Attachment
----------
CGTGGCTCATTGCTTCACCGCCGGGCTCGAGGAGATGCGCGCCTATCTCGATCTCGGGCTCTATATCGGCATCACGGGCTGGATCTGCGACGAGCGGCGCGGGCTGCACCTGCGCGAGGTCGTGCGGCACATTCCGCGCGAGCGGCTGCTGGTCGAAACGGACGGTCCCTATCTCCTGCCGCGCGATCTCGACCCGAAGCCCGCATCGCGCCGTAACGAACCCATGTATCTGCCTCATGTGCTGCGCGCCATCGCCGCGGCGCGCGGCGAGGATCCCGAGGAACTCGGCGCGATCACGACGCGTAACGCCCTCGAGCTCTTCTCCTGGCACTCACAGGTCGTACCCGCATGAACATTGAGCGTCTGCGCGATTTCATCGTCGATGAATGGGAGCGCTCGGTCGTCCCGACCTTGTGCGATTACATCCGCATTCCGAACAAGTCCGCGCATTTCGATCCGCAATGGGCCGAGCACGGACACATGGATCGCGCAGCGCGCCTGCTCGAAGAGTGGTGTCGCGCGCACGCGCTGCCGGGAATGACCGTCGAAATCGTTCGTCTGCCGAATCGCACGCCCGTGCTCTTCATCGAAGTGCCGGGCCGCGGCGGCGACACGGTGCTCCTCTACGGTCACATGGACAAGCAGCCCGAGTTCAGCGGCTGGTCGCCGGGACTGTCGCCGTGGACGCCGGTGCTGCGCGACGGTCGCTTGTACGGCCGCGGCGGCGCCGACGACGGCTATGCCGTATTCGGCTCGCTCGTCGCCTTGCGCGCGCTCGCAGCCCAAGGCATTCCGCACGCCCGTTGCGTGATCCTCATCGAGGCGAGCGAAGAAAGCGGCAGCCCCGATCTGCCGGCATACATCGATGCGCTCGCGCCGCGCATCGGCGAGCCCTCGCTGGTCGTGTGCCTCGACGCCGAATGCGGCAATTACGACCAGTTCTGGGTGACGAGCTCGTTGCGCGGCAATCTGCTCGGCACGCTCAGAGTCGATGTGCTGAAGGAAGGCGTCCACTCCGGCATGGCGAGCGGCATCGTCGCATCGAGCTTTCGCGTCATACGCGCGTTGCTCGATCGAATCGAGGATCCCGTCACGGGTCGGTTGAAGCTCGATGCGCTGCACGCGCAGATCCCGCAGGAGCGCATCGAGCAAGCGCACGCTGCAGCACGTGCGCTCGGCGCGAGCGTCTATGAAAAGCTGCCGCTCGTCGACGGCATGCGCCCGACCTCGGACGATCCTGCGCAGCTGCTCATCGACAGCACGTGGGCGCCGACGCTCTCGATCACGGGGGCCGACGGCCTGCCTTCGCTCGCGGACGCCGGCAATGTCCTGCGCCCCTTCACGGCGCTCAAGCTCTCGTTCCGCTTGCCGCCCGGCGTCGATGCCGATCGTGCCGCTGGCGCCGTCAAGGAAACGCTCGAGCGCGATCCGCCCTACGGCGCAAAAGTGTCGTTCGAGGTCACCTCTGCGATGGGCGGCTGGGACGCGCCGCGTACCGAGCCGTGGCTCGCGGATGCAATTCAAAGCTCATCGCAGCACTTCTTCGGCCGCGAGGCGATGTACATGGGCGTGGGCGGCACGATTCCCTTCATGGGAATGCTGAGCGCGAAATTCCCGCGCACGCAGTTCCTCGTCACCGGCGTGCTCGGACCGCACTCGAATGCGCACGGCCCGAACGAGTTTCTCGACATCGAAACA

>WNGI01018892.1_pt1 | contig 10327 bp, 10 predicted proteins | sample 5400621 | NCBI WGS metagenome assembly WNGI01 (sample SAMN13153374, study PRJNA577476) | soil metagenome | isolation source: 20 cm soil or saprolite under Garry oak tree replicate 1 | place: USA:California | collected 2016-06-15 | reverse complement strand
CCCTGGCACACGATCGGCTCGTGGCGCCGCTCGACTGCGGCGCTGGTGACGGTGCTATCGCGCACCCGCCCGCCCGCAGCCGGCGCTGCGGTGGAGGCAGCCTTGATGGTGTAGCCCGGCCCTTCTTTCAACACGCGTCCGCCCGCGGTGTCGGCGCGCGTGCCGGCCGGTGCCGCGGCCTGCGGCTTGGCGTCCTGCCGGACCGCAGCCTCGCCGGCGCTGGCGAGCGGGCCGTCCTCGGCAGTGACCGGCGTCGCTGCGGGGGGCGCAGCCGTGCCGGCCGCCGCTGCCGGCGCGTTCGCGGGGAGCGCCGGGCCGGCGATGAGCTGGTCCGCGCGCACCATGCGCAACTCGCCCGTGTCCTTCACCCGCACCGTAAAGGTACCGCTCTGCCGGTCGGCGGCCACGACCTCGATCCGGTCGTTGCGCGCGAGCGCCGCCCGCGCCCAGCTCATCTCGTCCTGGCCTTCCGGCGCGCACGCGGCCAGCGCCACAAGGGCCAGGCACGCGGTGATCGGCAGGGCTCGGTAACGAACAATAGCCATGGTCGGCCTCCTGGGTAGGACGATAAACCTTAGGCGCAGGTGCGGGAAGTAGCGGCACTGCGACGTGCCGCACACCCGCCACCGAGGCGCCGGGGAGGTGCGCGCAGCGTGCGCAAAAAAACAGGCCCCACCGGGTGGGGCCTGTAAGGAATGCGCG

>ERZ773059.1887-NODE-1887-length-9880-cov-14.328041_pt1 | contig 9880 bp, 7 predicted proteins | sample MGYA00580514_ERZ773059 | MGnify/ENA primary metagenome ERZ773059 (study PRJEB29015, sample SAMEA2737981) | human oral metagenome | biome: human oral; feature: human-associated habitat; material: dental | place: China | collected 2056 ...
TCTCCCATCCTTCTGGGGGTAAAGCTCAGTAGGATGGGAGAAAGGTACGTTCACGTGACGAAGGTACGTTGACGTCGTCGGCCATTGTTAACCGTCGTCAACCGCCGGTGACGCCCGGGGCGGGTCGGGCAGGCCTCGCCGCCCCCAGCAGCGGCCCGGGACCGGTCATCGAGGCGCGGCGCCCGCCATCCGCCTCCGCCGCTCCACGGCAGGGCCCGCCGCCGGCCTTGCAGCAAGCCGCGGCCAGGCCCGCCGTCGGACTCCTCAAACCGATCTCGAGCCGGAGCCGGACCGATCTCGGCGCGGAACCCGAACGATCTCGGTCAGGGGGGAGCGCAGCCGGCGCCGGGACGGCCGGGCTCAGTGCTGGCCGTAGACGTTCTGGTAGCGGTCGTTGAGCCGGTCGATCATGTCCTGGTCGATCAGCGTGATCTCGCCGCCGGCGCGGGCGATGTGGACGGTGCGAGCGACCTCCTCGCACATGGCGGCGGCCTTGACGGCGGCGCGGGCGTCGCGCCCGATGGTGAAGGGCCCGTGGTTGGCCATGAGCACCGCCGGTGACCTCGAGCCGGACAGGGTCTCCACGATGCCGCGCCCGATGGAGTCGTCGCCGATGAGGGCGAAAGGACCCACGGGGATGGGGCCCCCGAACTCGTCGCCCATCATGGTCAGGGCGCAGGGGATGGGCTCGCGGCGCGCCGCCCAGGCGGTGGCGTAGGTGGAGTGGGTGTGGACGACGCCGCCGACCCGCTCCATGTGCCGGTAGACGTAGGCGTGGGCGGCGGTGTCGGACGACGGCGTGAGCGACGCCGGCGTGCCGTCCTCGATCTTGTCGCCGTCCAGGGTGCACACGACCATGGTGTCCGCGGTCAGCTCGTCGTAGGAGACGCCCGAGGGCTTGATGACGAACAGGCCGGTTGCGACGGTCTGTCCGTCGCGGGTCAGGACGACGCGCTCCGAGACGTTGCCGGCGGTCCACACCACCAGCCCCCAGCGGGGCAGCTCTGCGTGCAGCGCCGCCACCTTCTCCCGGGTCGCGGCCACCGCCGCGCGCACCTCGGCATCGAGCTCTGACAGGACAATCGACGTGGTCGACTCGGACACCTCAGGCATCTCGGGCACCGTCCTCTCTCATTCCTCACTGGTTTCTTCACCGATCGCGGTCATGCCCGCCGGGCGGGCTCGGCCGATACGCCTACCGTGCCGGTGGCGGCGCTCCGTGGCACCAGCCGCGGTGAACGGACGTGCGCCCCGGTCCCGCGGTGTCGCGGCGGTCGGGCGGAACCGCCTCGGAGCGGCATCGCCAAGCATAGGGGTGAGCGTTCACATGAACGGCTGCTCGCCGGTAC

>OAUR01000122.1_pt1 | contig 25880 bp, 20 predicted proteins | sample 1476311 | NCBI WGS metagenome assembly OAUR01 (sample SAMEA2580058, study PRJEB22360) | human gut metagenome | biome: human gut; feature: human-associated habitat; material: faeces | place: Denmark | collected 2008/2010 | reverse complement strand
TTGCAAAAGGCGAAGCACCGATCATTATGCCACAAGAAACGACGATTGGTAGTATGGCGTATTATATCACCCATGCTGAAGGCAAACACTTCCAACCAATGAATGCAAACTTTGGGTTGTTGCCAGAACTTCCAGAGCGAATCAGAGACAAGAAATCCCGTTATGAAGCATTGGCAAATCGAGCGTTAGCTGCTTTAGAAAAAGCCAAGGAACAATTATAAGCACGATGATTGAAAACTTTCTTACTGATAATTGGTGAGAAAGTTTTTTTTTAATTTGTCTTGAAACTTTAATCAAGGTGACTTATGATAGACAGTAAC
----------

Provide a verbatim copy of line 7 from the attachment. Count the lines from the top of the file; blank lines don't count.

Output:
TTGCAAAAGGCGAAGCACCGATCATTATGCCACAAGAAACGACGATTGGTAGTATGGCGTATTATATCACCCATGCTGAAGGCAAACACTTCCAACCAATGAATGCAAACTTTGGGTTGTTGCCAGAACTTCCAGAGCGAATCAGAGACAAGAAATCCCGTTATGAAGCATTGGCAAATCGAGCGTTAGCTGCTTTAGAAAAAGCCAAGGAACAATTATAAGCACGATGATTGAAAACTTTCTTACTGATAATTGGTGAGAAAGTTTTTTTTTAATTTGTCTTGAAACTTTAATCAAGGTGACTTATGATAGACAGTAAC